If a person claiming to be the owner of a wrongfully registered parcel of land is in actual possession, then his right to seek reconveyance does not prescribe.


Petitioners Horacio and Felisa Benito, originally, bought the land from Francisco Morales and instituted ejectment proceedings against all of the other squatters in the land. Respondent, Agapita Saquitan-Ruiz bought a portion of the land from petitioner on a promise to contribute Php 6000 for the ejectment proceedings which will serve as the consideration for the sale. On 17 April 1979, a Deed of Absolute Sale was issued in favor of respondent, however, he failed to pay his obligation of Php 6000. Thus, the petitioner never caused the issuance of the certificate of title despite demands of the respondent for such issuance. Instead, petitioner subdivided the lot where respondent’s land was located into five while the latter continued to possess such land. Petitioners, then borrowed Php75,000 from a certain Basilia Dela Cruz, who later sued them for collection. For failure to pay the borrowed money, a writ of execution was issued by the RTC and the disputed petitioner’s land was sold to Dela Cruz at a public auction, in which the latter was the highest bidder. On 25 March 1996, the assailed Certificate of Title was issued to Dela Cruz but it was only on 27 May 1999 that the Certificate of Final Deed of Sale was issued. On 1 April 1999, respondent filed the case for specific performance with declaration of nullity of titles and damages.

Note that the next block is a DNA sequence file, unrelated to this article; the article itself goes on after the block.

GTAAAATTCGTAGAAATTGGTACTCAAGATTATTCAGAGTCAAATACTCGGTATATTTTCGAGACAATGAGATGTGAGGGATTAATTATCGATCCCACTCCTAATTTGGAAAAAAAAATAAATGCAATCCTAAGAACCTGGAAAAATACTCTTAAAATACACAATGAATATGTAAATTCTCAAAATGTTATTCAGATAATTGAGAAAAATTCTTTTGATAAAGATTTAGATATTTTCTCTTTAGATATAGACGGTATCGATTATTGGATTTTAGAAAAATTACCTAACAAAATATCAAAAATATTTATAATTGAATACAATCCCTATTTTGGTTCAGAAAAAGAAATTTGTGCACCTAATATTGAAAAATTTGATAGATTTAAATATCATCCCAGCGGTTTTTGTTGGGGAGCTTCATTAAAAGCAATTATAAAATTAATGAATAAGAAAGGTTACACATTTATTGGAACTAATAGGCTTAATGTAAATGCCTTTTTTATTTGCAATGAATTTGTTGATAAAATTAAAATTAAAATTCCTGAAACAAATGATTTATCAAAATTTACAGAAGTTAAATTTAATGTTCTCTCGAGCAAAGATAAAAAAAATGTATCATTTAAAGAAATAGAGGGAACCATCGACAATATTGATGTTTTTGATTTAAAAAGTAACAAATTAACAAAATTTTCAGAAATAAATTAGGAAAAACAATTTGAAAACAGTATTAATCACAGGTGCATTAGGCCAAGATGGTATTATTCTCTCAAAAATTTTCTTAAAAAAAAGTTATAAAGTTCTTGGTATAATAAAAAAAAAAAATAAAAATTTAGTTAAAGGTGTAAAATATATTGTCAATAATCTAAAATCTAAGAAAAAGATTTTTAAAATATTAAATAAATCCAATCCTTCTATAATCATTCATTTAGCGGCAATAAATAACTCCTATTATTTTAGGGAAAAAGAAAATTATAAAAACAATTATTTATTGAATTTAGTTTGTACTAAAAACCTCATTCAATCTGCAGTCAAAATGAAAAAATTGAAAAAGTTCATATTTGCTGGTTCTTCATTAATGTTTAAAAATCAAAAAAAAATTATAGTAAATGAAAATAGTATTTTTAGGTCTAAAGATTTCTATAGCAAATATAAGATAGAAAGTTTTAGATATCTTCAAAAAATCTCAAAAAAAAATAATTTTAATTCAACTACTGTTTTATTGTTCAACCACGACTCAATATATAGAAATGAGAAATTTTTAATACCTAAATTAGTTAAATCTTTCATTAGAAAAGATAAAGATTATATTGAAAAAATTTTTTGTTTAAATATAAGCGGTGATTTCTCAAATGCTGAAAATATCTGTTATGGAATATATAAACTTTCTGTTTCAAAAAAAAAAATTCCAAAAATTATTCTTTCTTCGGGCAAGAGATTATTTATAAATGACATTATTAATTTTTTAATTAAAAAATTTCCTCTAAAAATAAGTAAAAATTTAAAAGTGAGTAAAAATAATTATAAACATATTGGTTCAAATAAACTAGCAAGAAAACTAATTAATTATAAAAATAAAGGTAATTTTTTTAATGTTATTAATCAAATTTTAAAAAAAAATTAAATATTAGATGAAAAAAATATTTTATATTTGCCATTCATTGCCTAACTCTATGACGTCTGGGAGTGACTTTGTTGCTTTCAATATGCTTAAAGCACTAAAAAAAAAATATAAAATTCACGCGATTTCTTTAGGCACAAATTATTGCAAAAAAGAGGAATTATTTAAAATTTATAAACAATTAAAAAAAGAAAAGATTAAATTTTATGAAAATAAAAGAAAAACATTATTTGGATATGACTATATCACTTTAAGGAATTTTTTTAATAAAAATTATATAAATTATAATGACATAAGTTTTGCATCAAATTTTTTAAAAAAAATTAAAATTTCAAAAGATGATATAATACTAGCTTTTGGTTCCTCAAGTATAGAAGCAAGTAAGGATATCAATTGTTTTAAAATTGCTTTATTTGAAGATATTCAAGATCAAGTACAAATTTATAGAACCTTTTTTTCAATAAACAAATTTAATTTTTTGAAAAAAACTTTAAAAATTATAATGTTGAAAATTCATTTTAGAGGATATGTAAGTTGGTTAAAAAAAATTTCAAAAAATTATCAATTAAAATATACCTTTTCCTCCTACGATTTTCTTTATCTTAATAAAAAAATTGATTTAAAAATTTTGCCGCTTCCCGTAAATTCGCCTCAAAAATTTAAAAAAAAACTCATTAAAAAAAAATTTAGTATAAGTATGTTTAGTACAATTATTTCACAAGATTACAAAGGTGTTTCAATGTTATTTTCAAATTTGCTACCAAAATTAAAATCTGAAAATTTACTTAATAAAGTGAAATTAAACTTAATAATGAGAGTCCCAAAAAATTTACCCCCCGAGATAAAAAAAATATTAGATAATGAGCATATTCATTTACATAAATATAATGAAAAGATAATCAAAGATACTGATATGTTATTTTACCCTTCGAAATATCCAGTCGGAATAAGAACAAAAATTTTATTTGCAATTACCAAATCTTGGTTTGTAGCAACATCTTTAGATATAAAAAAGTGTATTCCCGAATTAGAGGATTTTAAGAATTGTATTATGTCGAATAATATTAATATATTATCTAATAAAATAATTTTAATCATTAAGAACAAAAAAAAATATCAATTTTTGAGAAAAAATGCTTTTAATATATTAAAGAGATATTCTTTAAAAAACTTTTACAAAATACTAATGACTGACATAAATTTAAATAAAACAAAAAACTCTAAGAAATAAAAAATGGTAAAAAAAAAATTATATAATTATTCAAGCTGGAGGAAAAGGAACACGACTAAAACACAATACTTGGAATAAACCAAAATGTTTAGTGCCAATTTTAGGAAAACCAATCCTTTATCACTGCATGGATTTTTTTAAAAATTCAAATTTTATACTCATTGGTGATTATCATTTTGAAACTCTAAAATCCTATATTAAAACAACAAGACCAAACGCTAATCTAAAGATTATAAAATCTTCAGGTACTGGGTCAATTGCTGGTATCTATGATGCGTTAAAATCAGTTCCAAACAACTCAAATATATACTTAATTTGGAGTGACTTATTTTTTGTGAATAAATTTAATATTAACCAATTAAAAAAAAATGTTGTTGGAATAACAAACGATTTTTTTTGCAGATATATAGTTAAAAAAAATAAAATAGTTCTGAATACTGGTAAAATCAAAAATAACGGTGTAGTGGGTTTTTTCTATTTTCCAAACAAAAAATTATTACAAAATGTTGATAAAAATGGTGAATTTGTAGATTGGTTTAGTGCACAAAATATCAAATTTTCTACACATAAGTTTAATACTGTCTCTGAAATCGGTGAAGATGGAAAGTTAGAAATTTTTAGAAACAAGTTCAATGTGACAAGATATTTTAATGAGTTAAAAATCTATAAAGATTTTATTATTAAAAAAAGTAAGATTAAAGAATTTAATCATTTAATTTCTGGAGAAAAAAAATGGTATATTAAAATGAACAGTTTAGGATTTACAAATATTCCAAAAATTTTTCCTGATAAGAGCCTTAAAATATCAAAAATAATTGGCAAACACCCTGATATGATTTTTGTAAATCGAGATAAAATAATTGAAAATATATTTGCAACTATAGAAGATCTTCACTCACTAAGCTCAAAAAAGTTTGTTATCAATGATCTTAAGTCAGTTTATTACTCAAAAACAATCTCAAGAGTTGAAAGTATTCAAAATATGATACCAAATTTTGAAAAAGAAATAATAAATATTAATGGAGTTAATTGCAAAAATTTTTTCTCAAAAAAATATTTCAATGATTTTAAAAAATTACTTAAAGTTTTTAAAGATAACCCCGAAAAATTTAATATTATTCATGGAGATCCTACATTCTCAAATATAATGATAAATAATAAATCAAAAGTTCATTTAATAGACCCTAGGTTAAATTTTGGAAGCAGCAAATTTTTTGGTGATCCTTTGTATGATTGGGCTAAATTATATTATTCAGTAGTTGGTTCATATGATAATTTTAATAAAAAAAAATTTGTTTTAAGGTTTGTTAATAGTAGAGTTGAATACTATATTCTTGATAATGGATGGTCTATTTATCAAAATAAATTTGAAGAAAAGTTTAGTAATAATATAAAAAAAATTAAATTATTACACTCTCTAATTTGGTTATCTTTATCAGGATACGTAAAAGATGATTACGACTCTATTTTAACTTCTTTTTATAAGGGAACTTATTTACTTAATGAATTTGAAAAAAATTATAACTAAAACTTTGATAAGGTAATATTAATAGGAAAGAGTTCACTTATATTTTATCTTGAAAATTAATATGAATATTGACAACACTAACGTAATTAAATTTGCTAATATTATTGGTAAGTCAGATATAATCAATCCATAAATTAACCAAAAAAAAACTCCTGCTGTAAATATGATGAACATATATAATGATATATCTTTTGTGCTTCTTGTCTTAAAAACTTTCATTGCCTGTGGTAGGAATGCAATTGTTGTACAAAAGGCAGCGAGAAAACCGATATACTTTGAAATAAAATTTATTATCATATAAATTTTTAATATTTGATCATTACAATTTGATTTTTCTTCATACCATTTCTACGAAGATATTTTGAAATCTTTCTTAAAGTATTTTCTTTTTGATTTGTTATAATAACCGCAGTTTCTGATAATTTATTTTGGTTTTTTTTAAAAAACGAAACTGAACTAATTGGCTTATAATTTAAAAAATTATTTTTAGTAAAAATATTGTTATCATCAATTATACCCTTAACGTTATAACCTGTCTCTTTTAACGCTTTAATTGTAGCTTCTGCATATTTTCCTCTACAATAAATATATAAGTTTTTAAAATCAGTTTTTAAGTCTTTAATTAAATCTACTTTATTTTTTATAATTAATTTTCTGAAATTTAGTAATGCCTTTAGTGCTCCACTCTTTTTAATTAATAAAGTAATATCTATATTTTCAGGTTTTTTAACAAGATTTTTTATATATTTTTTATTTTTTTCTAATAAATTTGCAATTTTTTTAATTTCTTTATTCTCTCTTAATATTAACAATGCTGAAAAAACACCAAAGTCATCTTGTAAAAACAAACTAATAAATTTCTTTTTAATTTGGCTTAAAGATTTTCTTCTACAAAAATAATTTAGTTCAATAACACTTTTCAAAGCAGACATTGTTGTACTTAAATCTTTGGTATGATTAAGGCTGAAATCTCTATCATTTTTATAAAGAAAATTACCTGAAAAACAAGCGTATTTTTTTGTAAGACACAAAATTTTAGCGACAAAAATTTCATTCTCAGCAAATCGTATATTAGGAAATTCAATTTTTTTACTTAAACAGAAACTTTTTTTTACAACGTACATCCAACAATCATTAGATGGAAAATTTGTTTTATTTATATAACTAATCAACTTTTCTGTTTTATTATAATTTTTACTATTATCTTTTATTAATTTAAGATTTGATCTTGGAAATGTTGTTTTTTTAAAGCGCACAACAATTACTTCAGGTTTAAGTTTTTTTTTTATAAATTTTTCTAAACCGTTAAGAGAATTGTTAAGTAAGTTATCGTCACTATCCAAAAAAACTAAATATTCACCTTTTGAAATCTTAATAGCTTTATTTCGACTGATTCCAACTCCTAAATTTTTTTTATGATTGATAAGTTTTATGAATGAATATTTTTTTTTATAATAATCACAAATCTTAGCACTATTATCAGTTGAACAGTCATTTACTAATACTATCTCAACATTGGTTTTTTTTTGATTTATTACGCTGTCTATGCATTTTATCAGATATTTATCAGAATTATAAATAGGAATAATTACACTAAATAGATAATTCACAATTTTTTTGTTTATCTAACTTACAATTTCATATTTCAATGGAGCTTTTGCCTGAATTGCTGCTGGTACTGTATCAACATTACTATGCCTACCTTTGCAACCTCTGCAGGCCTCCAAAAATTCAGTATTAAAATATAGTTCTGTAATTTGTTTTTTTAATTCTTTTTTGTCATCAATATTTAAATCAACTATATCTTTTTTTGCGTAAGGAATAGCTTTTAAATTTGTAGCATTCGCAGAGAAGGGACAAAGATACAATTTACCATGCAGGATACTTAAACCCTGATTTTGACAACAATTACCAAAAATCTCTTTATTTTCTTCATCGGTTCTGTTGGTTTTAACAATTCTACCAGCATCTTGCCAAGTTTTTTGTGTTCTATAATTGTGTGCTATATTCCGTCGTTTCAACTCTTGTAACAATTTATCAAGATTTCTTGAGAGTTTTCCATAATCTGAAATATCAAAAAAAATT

Whether or not petitioner’s action to quiet title had already prescribed?


The respondent is in possession of the disputed property. If a person claiming to be the owner of a wrongfully registered parcel of land is in actual possession, the right to seek reconveyance does not prescribe. A petition for the quieting of title, although essentially an action for reconveyance, should not be dismissed on the ground of prescription, if it is alleged that the plaintiff is in possession of the property.

e, the action was seasonably filed since Dela Cruz’s right to its conveyance and possession was subject to the 12-month redemption perion provided under section 33 of rule 39 of the Rules of court. In this case, only a month had passed.